Results for 'journalism'

82 found
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  1. Journalism for Peace and Justice: Towards a Comparative Analysis of Media Paradigms.Robert A. Hackett - 2010 - Studies in Social Justice 4 (2):179-198.
    This paper compares different normative and institutional paradigms of journalism with respect to peaceful conflict resolution and democratic communication. It begins with the problematic but still dominant 'regime of objectivity,' and then considers three contemporary challengers: peace journalism, alternative media, and media democratization/communication rights movements. The paradigms are compared in terms of such factors as public philosophy, epistemological assumptions, characteristic practices, institutional entailments, relationship to dominant institutions and power structures, allies and opponents, and antagonisms and synergies between them. (...)
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  2. Policy Response, Social Media and Science Journalism for the Sustainability of the Public Health System Amid the COVID-19 Outbreak: The Vietnam Lessons.La Viet Phuong, Pham Thanh Hang, Manh-Toan Ho, Nguyen Minh Hoang, Nguyen Phuc Khanh Linh, Vuong Thu Trang, Nguyen To Hong Kong, Tran Trung, Khuc Van Quy, Ho Manh Tung & Quan-Hoang Vuong - 2020 - Sustainability 12:2931.
    Vietnam, with a geographical proximity and a high volume of trade with China, was the first country to record an outbreak of the new Coronavirus disease (COVID-19), caused by the Severe Acute Respiratory Syndrome Coronavirus 2 or SARS-CoV-2. While the country was expected to have a high risk of transmission, as of April 4, 2020—in comparison to attempts to contain the disease around the world—responses from Vietnam are being seen as prompt and effective in protecting the interests of its citizens, (...)
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  3. Social Epistemology as a New Paradigm for Journalism and Media Studies.Yigal Godler, Zvi Reich & Boaz Miller - forthcoming - New Media and Society.
    Journalism and media studies lack robust theoretical concepts for studying journalistic knowledge ‎generation. More specifically, conceptual challenges attend the emergence of big data and ‎algorithmic sources of journalistic knowledge. A family of frameworks apt to this challenge is ‎provided by “social epistemology”: a young philosophical field which regards society’s participation ‎in knowledge generation as inevitable. Social epistemology offers the best of both worlds for ‎journalists and media scholars: a thorough familiarity with biases and failures of obtaining ‎knowledge, and a (...)
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  4. Who is a Journalist?Jay Black - 2010 - In Christopher Meyers (ed.), Journalism Ethics: A Philosophical Approach. Oxford University Press. pp. 103--116.
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  5. Challenges Kenyan Television Journalists Face in Spotting Fake News.Kabucua John Mutugi - 2020 - Journal of Development and Communication Studies 7 (1).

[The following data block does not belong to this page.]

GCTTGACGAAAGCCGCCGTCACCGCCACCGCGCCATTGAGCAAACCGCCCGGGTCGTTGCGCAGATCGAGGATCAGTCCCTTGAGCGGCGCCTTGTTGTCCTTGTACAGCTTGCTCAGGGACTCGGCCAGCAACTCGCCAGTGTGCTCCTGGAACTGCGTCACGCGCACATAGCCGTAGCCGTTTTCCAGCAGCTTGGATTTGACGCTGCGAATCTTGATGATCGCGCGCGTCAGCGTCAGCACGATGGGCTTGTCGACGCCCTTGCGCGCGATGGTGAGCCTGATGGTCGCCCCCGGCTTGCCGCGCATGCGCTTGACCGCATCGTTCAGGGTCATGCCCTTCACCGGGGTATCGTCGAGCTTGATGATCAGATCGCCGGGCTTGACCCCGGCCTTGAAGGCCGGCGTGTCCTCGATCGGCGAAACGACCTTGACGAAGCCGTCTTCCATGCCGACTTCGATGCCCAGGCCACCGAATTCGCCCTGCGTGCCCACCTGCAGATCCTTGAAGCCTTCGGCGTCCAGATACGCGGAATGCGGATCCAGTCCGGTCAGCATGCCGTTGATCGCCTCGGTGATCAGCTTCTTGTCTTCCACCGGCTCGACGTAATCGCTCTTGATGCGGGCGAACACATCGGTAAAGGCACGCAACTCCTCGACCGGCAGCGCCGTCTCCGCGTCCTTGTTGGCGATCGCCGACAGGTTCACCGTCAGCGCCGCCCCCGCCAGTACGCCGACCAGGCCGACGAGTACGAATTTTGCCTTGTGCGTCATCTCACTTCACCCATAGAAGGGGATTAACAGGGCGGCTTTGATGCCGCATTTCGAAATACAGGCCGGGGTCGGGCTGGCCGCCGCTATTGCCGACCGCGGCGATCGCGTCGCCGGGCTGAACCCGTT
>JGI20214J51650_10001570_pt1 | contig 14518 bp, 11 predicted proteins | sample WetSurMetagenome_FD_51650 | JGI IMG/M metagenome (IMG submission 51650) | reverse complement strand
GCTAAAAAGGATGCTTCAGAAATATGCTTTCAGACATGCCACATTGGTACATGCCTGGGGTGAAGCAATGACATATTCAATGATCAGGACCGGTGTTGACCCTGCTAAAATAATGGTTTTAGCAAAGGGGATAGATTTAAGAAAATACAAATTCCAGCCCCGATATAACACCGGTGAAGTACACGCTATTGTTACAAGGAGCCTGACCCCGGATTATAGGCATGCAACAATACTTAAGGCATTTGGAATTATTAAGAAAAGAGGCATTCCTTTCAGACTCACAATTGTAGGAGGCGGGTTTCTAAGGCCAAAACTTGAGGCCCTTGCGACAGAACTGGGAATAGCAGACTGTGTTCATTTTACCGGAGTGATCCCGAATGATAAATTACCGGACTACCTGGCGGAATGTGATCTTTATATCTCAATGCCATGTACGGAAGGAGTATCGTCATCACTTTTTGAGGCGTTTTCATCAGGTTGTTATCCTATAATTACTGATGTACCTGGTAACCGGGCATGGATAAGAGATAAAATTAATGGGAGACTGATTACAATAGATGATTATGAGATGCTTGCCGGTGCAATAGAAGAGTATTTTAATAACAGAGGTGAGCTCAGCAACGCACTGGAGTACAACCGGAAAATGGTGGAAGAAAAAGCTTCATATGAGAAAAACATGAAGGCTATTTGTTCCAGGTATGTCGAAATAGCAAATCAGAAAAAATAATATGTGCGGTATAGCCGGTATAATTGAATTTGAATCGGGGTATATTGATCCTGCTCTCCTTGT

A fake news story can travel half way across the world as the truth puts on its socks. There are myriads of challenges facing journalists in spotting fake news hence its wide proliferation. Fake news has become a prominent subject of enquiry especially following its alleged influence of the 2016 general elections in US. Unfortunately, research on fake news has focused on social media, politics, elections, and economies. Few studies have focused on the challenges that TV journalists face in spotting (...)
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  6. Alterity, Otherness and Journalism: From Phenomenology to Narration of Modes of Existence.Camila Freitas & Marcia Benetti - 2017 - Brazilian Journalism Research 13 (02):10-29.
    In a theoretical reflection, the aim of this paper is primarily to discuss alterity in journalism. We believe that journalism plays a fundamental role in the construction of knowledge on similarities and differences between human beings, stressing social diversity as one of its purposes. We associate the concept of otherness, understood as a singular mode of existence of the “other”, with the purpose of journalism and with actions of empathy, sympathy and compassion. Based on a phenomenological perspective, (...)
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  7. The Philippine Center for Investigative Journalism (PCIJ) and ABS-CBN Through the Prisms of Herman and Chomsky's "Propaganda Model": Duterte's Tirade Against Media and Vice Versa.Menelito Mansueto - 2018 - Social Ethics Society - Journal of Applied Philosophy 4 (No. 3, December Special Issue):181-206.
    This paper is an attempt to localize Herman and Chomsky’s analysis of the commercial media and use this concept to fit in the Philippine media climate. Through the propaganda model, they introduced the five interrelated media filters which made possible the “manufacture of consent.” By consent, Herman and Chomsky meant that the mass communication media can be a powerful tool to manufacture ideology and to influence a wider public to believe in a capitalistic propaganda. Thus, they call their theory the (...)